March 22 marks World Water Day and this year we are invited to reflect on the water and energy nexus. The first thing that comes to my mind when I think of the water and energy connection, is how little access there is to energy in Africa, and how different the situation could be if we would better leverage the continent’s enormous hydropower potential.
Africa is said to be “energy poor” and this is one of the biggest problems standing in the way of everything we are trying to do to empower the continent. Simply put, inadequate access to energy cripples domestic, commercial, industrial and agricultural productivity, and hampers economic development.
When I am asked to explain how access to energy in Africa compares to the rest of the world, I often direct people to the well-known NASA satellite photo of the world at night. The image is so powerful, it speaks for itself.
The picture shows the African continent cast in complete darkness, with patches of light spread out over the most populated urban centres.
Given that a majority of Africans lives in rural areas – roughly 600 million people – this picture reveals that energy is unevenly distributed and that a very large majority of people have limited to no access to electricity.
In fact, the African continent has the lowest electrification rate of all regions. It is estimated that only 42% of the total population has access to electricity, compared with 75% in the developing world. In Sub-Saharan Africa, the ratio is much lower at approximately 30%, and as low as 14% in rural areas.
This tells us that 82% of the people living in rural Sub-Saharan Africa are energy poor. That’s reality for 492 million people – the equivalent of the combined populations of Canada, France and the USA.
And, when available, power, from any source, is often costly for users, and polluting (such as kerosene, which is both expensive and carbon-intensive), or unreliable. Interruptions of network services can be common, frequent and frustrating, as they complicate lives and the management of energy-intensive activities, whether domestic or commercial. But, as I suggested earlier, it’s not for lack of resources or solutions.
About 32% of Africa’s energy production comes from hydropower: this ranks hydropower in second place right after oil. However, less than 10% of its hydropower potential has been leveraged against 75% in Europe.
Yet there is plenty of water to develop hydro-electricity. Africa is crossed by a complex network of 60 river basins with significant hydropower potential. However, the continent’s hydrological legacy is such that all countries share at least one of these river basins, with 13 shared by more than five riparian states, and this is often a source of problems issues.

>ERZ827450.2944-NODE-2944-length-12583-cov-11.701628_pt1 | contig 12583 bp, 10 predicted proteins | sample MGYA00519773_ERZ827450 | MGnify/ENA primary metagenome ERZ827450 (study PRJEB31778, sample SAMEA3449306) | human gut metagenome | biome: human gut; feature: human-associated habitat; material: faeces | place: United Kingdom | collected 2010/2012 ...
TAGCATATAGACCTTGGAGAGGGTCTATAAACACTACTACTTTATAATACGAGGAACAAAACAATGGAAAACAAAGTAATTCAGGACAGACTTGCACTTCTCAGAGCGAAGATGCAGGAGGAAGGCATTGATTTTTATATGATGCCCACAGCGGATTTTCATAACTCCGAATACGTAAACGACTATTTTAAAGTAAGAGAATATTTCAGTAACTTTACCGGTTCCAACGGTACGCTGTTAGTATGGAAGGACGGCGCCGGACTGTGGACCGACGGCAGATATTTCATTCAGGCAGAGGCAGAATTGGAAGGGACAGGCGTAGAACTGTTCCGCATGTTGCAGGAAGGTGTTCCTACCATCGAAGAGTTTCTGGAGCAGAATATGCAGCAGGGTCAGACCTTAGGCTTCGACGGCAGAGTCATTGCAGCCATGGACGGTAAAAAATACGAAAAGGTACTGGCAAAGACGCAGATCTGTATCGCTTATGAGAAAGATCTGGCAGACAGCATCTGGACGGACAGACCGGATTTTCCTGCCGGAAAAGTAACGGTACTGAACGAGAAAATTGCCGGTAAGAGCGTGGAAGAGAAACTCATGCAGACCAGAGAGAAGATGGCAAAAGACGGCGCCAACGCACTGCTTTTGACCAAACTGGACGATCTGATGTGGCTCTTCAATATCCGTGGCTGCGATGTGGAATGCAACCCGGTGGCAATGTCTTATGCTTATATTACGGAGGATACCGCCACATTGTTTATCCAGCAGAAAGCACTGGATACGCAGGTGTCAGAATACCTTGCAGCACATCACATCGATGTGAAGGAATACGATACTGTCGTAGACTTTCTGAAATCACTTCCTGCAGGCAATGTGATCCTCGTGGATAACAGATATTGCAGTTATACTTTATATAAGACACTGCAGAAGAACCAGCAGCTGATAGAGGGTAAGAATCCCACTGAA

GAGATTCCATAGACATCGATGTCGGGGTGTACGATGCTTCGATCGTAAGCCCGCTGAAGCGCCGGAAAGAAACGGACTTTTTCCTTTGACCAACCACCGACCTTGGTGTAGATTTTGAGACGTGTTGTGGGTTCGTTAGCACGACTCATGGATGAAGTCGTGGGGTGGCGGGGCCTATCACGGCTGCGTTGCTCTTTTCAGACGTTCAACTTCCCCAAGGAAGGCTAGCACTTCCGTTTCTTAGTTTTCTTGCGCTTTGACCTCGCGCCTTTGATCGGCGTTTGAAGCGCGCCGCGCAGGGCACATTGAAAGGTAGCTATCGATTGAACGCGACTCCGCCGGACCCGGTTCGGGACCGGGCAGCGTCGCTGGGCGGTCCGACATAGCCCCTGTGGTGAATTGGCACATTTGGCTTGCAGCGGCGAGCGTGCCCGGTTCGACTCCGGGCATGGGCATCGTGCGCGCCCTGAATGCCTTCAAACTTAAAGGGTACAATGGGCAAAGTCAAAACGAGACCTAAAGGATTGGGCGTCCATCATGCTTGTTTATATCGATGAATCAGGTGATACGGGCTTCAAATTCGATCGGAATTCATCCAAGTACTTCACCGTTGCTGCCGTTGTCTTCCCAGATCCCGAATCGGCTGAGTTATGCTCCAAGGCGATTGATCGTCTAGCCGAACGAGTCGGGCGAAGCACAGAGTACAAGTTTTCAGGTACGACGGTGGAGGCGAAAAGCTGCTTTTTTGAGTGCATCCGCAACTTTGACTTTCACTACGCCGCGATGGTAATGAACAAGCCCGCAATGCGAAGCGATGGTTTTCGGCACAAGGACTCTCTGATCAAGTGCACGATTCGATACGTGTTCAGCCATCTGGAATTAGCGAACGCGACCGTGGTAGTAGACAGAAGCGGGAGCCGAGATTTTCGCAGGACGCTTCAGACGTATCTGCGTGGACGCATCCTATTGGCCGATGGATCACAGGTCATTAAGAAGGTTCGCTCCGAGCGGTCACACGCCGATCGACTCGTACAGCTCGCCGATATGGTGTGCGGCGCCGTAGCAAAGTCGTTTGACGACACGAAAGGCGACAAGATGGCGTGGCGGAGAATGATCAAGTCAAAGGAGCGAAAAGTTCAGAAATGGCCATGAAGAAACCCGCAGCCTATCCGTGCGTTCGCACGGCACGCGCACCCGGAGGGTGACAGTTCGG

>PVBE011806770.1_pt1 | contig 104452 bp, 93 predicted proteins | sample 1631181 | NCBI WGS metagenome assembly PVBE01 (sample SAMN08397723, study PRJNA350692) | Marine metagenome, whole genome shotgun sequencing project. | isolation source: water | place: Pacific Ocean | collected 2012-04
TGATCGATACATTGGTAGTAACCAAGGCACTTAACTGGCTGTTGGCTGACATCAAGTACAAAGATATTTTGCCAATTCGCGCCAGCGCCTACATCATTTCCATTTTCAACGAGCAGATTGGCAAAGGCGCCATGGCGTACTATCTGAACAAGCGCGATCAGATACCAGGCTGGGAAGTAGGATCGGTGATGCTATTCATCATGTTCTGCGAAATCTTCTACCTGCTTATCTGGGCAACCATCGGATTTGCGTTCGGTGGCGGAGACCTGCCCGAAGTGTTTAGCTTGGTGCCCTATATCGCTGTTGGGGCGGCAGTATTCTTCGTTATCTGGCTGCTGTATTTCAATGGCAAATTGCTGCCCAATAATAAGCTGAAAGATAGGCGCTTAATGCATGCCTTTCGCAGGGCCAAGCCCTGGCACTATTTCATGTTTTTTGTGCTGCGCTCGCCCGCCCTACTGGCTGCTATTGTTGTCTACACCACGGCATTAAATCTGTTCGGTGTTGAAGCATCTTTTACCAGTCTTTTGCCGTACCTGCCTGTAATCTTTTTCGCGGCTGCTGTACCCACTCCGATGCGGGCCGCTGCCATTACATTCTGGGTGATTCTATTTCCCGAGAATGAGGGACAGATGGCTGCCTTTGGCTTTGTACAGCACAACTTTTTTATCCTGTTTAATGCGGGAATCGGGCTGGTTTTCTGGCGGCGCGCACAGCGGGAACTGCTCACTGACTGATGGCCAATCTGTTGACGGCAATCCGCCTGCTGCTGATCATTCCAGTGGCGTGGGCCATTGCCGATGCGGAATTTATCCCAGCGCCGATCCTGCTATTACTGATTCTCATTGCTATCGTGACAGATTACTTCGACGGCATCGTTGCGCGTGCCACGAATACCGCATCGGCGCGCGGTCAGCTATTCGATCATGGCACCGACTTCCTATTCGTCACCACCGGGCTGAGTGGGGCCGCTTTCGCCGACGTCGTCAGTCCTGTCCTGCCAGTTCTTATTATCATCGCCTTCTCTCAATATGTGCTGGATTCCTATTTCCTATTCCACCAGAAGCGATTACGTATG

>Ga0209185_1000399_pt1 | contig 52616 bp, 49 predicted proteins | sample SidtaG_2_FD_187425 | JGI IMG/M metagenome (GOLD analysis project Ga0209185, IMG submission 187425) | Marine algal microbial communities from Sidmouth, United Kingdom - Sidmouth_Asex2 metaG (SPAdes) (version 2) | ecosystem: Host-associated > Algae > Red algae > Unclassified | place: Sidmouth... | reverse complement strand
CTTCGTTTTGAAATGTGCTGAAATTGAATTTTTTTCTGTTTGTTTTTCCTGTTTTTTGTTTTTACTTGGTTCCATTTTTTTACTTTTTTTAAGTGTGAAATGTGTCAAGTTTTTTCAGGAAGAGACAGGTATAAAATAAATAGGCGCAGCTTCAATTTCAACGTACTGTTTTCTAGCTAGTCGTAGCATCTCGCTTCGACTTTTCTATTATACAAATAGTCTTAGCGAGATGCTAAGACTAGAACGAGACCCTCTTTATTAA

Developing hydropower in Africa necessarily implies close transboundary collaboration and water diplomacy. Competing concerns and interests beyond electrification often have to be discussed when considering hydro-electric power generation. Sacrifices and compromises are needed and are often only agreed after years of negotiations.
And then there is the issue of financing – who will pay? Mega dams involve monumental costs and equally important financial and social risks.
Hydropower has traditionally been financed by the public sector. But as governments face tight financial constraints, there is a need to attract private-sector financing through private public partnerships, the type of cooperation that would help mitigate the risks perceived by private investors.
Ideally, each country should develop institutional and human capacities for managing water efficiently, and for developing and adopting legal instruments governing the use of shared waters at national, basin and regional levels.
At the African Water Facility, we find smaller dam projects embracing an integrated water resources management approach to be highly beneficial and a good alternative to larger projects, at least in the shorter term.
Multi-purpose dams propose a more effective use of water so that none is wasted and every drop is used to bring multiple benefits. Being smaller, they pose lower financial risks and the promise of multiple shared benefits makes transboundary negotiations much easier.
This approach is particularly important and useful in rural areas where water, food and energy security is most at risk.
Multi-purpose dams can solve electricity issues and propose a long list of other benefits such as improving irrigation capacity for agriculture, stabilizing rivers to control floods, promoting the development of fisheries, and improving access to water supply through enhanced storage capacity. In addition to multi-purpose dams, there are other ways to use water to generate energy.
The by-products of wastewater systems are an excellent and widely available source of energy. Derived from fecal sludge, biogas is a 100% renewable fuel with exceptional environmental socio-economic value, and a sustainable alternative to fossil-based fuels.
And if we are to talk about going green all the way, extracting water should been done differently as well. Solar and wind-powered water pumps are useful where grid electricity is unavailable and replace the more polluting carbon-intensive gas-powered pumps often used in remote areas.
Have a look at some of our projects in Ghana, the Nile Basin, along the Songwe River, and in Ethiopia to see how the African Water Facility promotes energy through improved water resources management.
Transforming African economies cannot happen without improving access to energy, which will inevitably require a paradigm shift in the way we manage water resources.
Image courtesy of NASA